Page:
1990), the only consideration by the Superior Court given to the Town
Manager's removal power was Farley's argument that the Town Manager
could not remove him.  To that court, Farley argued against the position he
now asserts, relying on 30 M.R.S.A. § 2601(1) to contend that the Town
Council, and not the Town Manager, had exclusive authority to appoint and
remove him.  Farley's presentation before this court of the exact opposite
theory presented to the trial court requires a wholly different statutory
analysis.  Farley has failed to preserve his claim based on section 2636(6)
and (14) and we decline to address its merits.
	[¶6]  Farley also contends that the Town's Personnel Policy limits the
ability of the Town to discharge him without cause.  We disagree.  Because
the personnel policy does not set out a method of discharging employees,
but only provides for a method of resolving work-related grievances in
general, Farley's claim is without merit.  Taliento v. Portland West
Neighborhood Planning Council,  1997 ME 194, ¶ 10-11, ____ A.2d ____. 
Libby v. Calais Reg'l Hosp., 554 A.2d 1181, 1183 (Me. 1989). 
The entry is:
			Judgment affirmed.

Attorney for plaintiff: Norman G. Trask, Esq. Currier & Trask, P.A. 505 Main Street Presque Isle, Me 04769-2393 Attorneys for defendent: John J. Wall, III, Esq. Thomas F. Monaghan, Esq. Monaghan, Leahy, Hochadel & Libby P O Box 7046 Portland, ME 04112-7046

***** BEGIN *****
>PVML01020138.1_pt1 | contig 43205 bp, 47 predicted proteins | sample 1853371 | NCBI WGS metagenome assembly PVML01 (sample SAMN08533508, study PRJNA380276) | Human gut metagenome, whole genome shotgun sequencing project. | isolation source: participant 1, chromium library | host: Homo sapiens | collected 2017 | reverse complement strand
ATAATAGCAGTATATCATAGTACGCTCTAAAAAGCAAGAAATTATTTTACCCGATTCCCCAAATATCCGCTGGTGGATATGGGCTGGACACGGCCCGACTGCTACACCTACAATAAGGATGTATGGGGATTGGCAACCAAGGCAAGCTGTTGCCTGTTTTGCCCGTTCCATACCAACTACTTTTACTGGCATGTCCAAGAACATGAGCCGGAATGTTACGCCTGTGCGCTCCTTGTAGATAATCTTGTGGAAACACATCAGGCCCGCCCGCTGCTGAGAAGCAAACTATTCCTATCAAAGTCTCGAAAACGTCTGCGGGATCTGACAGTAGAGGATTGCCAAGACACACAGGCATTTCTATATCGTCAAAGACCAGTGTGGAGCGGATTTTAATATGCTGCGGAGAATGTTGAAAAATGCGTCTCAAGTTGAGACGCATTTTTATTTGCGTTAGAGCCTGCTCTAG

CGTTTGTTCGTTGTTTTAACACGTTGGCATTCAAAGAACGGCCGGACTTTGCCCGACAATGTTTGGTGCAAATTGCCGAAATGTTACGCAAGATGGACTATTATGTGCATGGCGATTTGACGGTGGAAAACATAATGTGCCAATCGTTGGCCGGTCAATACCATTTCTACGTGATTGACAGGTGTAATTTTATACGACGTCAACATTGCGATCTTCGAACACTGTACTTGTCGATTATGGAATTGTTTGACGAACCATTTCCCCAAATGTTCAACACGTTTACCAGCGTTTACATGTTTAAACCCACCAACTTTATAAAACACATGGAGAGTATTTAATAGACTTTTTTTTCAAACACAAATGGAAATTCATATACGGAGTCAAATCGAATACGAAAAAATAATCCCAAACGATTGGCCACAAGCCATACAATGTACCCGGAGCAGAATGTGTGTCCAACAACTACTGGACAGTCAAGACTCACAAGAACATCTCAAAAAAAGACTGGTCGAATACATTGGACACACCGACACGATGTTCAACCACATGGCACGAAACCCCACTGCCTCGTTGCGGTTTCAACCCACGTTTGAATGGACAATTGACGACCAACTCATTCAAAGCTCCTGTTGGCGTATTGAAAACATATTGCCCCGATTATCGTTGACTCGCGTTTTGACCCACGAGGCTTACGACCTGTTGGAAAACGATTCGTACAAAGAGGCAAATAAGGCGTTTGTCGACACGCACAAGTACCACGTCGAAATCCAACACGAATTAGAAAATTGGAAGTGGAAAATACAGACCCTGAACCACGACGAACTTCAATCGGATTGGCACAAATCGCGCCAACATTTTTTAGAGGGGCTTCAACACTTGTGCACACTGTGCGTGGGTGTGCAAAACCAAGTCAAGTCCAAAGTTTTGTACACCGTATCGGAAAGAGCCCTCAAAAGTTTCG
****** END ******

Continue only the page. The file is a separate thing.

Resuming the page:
FOOTNOTES******************************** {1} Although Farley asserts that he was fired by his immediate supervisor, the record supports the Superior Court's determination that it was the Town Manager's decision to discharge him. {2} Farley claims his termination deprived him of a property interest in continued employment with the Town which gives rise to due process protection. "The requirement of procedural due process applies to deprivations of liberty or property interests." Barber v. Town of Fairfield, 460 A.2d 1001, 1005 (Me. 1983) (citing U.S. Const., amend. 14; Me. Const., art. I §- A). These property interests flow not from the Constitution, but "from an independent source such as state law." Lovejoy v. Grant, 434 A.2d 45, 50 (Me. 1981) (quoting Board of Regents v. Roth, 408 U.S. 564, 577, 92 S. Ct. 2701, 2709 (1972). "A property interest in public employment can be created by a statute or ordinance that restricts the grounds on which an employee may be discharged." Lovejoy, 434 A.2d at 50. Cf. Hammond v. Temporary Compensation Review Bd., 473 A.2d 1267, 1272 (Me. 1984) (employee must show "existing law or rules, or mutual understandings, wherein his claims of entitlement are secured and may be supported"); Krennerich v. Town of Bristol, 943 F. Supp. 1345, 1352-53 (D.Me. 1996) ("[A] public employee has no property interest sufficient to invoke the Fourteenth Amendment's due process guarantees unless the applicable statute or employment contract requires that employment may be terminated only on a showing of 'cause')." {3} Title 30-A M.R.S.A. § 2636 provides in part: The town manager: ...6. Appoint town officials. Unless otherwise provided by town ordinance, shall appoint, supervise and control all town officials whom the municipal officers are required by law to appoint, except members of boards, commissions, committees and single assessors; and appoint, supervise and control all other officials, subordinates and assistants, except that the town manger may delegate this authority to a department head and report all appointments to the board of selectmen. ...14. Remove appointments. Has exclusive authority to remove for cause, after notice and hearing, all persons whom the manager is authorized to appoint and report all removals to the board of selectmen. (Emphasis added). {4} Farley's appeal was pursuant to M.R. Civ. P. 80B. Rule 80B(d) provides the court with authority to hold a trial to determine factual issues.